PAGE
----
Camp: Sachsenhausen

Leo Besserman
Leon Greenbaum
Emery Grosinger
Ben Hersen
Henry Krystal
George Ohrenstein
Jack Pludwinski
Larry Wayne
David Zauder

“German concentration camp located in Oranienburg, 20 miles north of Berlin.
Sachsenhausen was built in July 1936 by groups of prisoners who had previously been interned at other German camps. Sachsenhausen was established more than three years before World War II broke out, but in fact, according to SS chief Heinrich Himmler, it was built with war and a large
number of prisoners in mind. Over the almost nine years of the camp's existence, all sorts of inmates were imprisoned there, including political prisoners, common criminals, Gypsies, Jehovah’s Witnesses who refused to support the German war effort, homosexuals, and Jews. The different groups of prisoners were made to wear differently colored badges for easy identification of their status. Jews wore yellow stars, while homosexuals wore pink triangles (see also Badge, Jewish). Jews lived in separate barracks from the rest of the inmates, and were treated worse than the rest, as well. Prominent prisoners such as the anti-Nazi German Protestant pastor Martin
Niemoller were also housed separately.

“In November 1938, after the Kristallnacht pogrom, 1,800 Jews were brought to Sachsenhausen; 450 of them were murdered soon thereafter. During 1940 some 26,000 mainly Polish prisoners arrived in the camp. Most were soon transferred to other camps. During the summer of 1941 the Nazis set up a system at Sachsenhausen for mass extermination by shooting; over the next few months, 13,000--18,000 Soviet prisoners of war were shot to death. In 1943 the Nazis installed a gas chamber, which was only used on certain occasions. One of these special occasions was in February 1945 when the SS gassed thousands of sick and weak prisoners right before they began
evacuating the camp.

“Sachsenhausen had 61 satellite camps which functioned as forced labor camps. The prisoners were made to work long hours for private German companies that paid the prisoners' salaries directly to the SS. One of the biggest work projects at Sachsenhausen---and probably one of the most brutal places to work in the entire camp complex---was a brick factory located near the camp. About 2,000 prisoners worked on the project every day, and by April 1941 the Germans built a special satellite camp for them. Those prisoners assigned to work there had a very short life expectancy. After 1943 most of the prisoners worked in armaments factories where they produced engines for planes, tanks, and other vehicles. In 1944 the brickyard was converted into a grenade factory.

“Throughout the war, conditions at Sachsenhausen deteriorated. Originally, the camp had been built to hold 10,000 prisoners, but by April 1945 it housed over 50,000. In addition, the SS performed horrible pseudo-scientific medical experiments on Gypsy, Jewish, and homosexual prisoners. Dr. Werner Fischer conducted experiments in which he tried to prove that Gypsy blood was different from "Aryan" blood. For other experiments, Jews and Gypsies were murdered so that their skeletons and organs could be sent to German universities for research purposes.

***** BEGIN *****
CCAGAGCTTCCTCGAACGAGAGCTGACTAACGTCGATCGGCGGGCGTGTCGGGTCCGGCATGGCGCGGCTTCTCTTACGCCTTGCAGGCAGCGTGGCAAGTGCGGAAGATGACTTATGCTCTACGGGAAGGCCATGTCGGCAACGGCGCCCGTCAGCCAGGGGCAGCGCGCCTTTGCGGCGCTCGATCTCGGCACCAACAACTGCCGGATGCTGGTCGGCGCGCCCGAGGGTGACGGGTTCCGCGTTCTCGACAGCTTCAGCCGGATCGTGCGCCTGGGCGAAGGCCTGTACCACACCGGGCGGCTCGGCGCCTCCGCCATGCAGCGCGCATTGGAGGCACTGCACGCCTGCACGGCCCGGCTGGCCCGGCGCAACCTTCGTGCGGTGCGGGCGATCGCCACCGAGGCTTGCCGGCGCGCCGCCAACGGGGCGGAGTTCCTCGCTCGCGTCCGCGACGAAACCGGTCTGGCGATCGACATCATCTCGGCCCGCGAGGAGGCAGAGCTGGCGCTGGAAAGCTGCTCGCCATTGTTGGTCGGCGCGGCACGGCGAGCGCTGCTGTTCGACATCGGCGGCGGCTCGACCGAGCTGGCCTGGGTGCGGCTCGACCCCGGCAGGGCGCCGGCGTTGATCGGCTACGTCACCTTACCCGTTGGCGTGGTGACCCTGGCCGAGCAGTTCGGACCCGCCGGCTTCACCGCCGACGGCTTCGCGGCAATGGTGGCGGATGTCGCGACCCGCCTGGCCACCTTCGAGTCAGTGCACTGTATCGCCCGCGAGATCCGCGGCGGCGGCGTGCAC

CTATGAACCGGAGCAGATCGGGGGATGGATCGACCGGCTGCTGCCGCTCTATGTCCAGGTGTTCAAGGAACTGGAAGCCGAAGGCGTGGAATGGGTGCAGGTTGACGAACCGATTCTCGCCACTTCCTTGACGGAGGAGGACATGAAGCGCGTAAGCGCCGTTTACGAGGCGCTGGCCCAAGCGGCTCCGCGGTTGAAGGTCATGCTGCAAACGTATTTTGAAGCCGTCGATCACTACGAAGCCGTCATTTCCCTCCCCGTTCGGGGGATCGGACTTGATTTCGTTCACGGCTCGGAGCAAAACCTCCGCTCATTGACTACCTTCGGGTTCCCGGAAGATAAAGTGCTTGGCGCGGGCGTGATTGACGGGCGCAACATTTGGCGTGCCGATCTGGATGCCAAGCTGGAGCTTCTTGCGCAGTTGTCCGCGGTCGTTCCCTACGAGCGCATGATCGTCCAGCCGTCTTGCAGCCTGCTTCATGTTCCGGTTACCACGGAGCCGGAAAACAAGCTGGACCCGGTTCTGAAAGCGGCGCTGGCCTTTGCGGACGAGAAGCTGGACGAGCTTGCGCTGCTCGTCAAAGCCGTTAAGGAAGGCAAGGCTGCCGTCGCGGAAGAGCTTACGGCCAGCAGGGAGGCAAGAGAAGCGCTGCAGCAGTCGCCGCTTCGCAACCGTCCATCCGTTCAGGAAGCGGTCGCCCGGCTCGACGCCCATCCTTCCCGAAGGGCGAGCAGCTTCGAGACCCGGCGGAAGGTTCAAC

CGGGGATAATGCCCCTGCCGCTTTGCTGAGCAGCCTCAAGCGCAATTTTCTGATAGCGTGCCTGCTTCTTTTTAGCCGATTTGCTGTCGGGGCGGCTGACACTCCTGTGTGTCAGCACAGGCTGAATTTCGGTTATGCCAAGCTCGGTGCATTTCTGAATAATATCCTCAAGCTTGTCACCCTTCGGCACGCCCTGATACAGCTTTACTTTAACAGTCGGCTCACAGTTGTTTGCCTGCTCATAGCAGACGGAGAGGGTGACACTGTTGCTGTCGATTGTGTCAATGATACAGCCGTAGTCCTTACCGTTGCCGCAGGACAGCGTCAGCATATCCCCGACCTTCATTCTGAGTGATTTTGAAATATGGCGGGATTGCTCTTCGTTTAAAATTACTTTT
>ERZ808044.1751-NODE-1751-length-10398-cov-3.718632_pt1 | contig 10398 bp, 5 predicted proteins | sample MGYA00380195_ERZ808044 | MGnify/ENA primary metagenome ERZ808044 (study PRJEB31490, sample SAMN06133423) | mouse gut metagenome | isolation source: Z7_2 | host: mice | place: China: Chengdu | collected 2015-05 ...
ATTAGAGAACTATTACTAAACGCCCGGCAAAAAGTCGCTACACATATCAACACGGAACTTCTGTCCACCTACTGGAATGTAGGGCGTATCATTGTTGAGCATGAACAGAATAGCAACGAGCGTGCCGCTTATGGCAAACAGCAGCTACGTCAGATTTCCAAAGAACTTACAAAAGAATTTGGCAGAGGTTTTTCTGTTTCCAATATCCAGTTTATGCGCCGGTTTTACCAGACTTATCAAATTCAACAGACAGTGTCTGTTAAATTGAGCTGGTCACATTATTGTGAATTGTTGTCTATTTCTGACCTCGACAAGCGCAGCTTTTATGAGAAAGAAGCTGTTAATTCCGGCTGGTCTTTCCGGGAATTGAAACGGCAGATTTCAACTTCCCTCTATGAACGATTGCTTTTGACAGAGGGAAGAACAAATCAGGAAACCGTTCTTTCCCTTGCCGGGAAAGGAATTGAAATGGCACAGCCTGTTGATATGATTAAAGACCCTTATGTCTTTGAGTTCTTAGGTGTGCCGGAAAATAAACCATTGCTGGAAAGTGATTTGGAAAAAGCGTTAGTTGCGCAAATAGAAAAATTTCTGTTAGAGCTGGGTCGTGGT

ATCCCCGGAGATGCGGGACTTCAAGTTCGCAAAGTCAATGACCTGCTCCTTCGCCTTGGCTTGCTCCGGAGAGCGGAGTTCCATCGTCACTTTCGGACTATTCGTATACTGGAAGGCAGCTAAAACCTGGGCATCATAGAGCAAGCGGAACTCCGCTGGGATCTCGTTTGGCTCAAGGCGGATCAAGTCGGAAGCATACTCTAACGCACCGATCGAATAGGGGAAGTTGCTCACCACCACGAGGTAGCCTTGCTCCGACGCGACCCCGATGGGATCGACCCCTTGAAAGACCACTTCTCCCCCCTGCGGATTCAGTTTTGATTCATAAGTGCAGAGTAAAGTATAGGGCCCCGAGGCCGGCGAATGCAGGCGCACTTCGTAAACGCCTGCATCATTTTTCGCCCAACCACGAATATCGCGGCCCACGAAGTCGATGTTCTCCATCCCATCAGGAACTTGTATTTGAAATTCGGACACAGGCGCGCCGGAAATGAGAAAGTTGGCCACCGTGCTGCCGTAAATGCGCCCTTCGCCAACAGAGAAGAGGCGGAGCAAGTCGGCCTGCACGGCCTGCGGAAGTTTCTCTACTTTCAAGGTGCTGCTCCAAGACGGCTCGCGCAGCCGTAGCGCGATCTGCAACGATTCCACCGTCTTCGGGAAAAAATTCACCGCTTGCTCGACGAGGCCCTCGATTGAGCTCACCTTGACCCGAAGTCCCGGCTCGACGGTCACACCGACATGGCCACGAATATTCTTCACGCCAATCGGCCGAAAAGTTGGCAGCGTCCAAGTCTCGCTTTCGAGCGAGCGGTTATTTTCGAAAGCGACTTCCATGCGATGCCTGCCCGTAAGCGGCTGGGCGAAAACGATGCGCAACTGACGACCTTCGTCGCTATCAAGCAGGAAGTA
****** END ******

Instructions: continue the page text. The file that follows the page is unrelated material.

“It is estimated that some 200,000 prisoners passed through Sachsenhausen and that 30,000 perished there. That number does not include the Soviet prisoners of war who were exterminated immediately upon arrival at the camp, as they were never even registered on the camp's lists. The number also does not account for those prisoners who died on the way to the camp, while being transferred elsewhere, or during the camp's evacuation. In February 1945 Red Cross representatives arrived at Sachsenhausen and offered to take control of the camp. However, the Nazis refused, and instead sent most of the camp's prisoners on a death march through Germany. Many died along the way. Sachsenhausen was liberated by Soviet troops on April 27, 1945. They found only 3,000 prisoners who had been too ill to leave on the death march.”
S
hoah Resource Center, The International 2/2 School for Holocaust Studies
Accessed 6/11/11.


View of the prisoners' barracks in Sachsenhausen, with Nazi slogans painted on the front. [Oversized print, one of three, making up a panorama] [Photograph #45460]
United States Holocaust Memorial Museum. Photo Archives. http://digitalassets.ushmm.org/photoarchives/detail.aspx?id=1057948&search=Sachsenhausen&index=80
Accessed on 6/11/11



Inmates at forced labor in the brickworks at the Klinker-Grossziegelwerke Sachsenhausen, opposite the main camp. [Photograph #19179]
United States Holocaust Memorial Museum. Photo Archives. http://digitalassets.ushmm.org/photoarchives/detail.aspx?id=5709&search=Sachsenhausen&index=81
Accessed on 6/11/11.


Sachsenhau​sen, Germany, A group of prisoners and a group of guards at the entrance to the camp. 
Yad Vashem. Photo Archives. 
Accessed on 6/11/11.


Sachsenhau​sen, Germany, Inmates at roll-call in the camp, 1936. 
Yad Vashem. Photo Archives. 
http://collections.yadvashem.org/photosarchive/en-us/5084109_7928583.html
Accessed on 6/11/11.


 
Sachsenhau​sen, Germany, Prisoners digging. 
Yad Vashem. Photo Archives. 
http://collections.yadvashem.org/photosarchive/en-us/43362.html
Accessed on 6/11/11.

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